Tuesday, May 17, 2011

Being Drafted with Billy Willis and Church Diversity Part 2

I only told that first story because I want to tell this story. I was 19 and I was working for the Postal Service. I think it was still being called the Post Office back then. In March, I was drafted into the US Army. As patriotic as I was, I figured by working in the Post Office they would leave me there and draft one of my friends. They were never as patriotic as me.

Any way, I got on the bus in LA with 35 other guys from the LA area and we were driven up to Ft. Ord. Lo and behold, guess who turned out to be my bunk mate? I mean, guess who turned out to be the guy who slept on the top bunk of my bunk bed? Billy Willis. My friend from San Fernando Junior High. By the way, did I mention that Billy Willis was black? I know, it did not have anything to do with that other story. But he was. We had a good mix in junior high school. I always tell people we had quite a racial mix at San Fernando Junior High School. It was half white, half mexican and half black.

Billy Willis and I renewed our friendship in basic training. He went to San Fernando High School, which was half mexican and half black. I went to Sylmar High School. We got along very well during our time at Ft. Ord.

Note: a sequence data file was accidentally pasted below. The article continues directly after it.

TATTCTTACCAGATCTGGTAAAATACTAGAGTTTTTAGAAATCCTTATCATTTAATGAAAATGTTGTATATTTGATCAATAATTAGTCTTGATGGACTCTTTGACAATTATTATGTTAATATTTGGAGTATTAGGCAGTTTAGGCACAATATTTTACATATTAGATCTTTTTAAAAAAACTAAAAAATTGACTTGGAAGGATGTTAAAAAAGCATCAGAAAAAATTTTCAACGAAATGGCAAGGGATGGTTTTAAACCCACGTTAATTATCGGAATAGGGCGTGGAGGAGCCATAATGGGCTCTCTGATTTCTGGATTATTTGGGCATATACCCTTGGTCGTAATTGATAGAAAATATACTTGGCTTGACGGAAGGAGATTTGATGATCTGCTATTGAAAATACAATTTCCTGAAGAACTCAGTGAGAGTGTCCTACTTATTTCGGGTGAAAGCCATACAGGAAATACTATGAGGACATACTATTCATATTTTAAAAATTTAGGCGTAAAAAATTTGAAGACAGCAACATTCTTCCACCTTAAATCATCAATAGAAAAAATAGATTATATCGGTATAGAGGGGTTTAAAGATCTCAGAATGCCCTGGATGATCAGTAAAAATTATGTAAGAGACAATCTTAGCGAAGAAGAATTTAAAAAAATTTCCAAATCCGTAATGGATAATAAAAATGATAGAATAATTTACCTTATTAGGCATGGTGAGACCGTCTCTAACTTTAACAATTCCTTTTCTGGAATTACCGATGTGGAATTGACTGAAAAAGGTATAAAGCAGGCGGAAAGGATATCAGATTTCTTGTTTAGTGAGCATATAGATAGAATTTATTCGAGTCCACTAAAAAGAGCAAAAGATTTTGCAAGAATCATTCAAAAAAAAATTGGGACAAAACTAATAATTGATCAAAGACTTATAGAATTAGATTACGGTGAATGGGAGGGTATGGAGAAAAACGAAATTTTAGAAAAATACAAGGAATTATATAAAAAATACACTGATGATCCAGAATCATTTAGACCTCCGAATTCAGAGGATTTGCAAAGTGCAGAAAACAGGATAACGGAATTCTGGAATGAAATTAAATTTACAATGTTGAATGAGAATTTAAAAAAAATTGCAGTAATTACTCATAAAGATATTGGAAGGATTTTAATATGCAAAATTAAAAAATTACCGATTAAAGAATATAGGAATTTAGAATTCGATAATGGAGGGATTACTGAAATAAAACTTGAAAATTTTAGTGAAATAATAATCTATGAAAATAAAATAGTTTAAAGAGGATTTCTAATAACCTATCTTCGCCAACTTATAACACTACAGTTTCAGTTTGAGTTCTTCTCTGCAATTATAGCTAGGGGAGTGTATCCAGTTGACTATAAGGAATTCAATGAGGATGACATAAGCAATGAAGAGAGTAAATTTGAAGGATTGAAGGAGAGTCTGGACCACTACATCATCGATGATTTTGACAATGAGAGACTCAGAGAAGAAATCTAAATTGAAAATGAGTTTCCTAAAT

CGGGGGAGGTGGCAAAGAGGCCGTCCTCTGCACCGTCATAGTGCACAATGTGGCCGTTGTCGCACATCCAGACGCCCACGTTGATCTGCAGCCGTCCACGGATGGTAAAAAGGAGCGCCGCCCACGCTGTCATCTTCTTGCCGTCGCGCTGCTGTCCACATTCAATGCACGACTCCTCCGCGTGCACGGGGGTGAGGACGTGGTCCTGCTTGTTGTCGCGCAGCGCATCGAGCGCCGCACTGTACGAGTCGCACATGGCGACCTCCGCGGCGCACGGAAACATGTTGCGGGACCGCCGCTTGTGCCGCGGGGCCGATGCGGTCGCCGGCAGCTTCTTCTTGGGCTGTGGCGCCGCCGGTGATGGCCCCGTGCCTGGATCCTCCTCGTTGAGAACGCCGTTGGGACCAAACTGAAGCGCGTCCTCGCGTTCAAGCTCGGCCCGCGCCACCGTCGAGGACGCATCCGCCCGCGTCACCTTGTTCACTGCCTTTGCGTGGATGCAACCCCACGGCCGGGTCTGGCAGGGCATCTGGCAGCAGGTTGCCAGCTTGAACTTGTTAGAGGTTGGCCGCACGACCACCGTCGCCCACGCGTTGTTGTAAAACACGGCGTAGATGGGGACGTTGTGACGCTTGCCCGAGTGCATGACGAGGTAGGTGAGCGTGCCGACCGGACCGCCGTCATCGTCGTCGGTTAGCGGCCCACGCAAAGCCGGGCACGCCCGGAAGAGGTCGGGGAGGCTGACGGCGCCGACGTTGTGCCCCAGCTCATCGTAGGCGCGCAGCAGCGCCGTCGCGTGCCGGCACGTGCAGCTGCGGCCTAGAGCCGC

This is where this story is about diversity. We laughed all the way through our diversity classes. There was no problem with racial relations in basic training. I am pretty sure Billy Willis did not make this saying up. He was a witty guy and had a great sense of humor. But I believe he did not originate this saying. But it was the first time I ever heard it, so I give him credit. "There is no difference in color in the Army. We are all green in the Army. Some of us are just a little darker green than the rest of you".

The awareness that they tried to convey in the classes was something Billy Willis and I had lived with for years. Seriously, I am sure that it was and is a problem for others. I just never saw the problem because I lived it. It seems the only people who have problems with diversity, in a out of the church today, are those who are not living it.

I later went to Viet Nam. Billy Willis went to Germany. We never saw each other again. I hope he continued to keep his sense of humor and served his country well. I am sure Mr. Asbury had forgotten about that part of the day Billy Willis laughed at the girls who were crying. I am sure he remembers other parts of it. I only remember it because some parts of certain days, you just never forget.

I finished the book, Church Diversity by Scott Williams over the week end. I am sure he, or you, will not care what my response is to the book. But I share my thoughts. And I will, soon.

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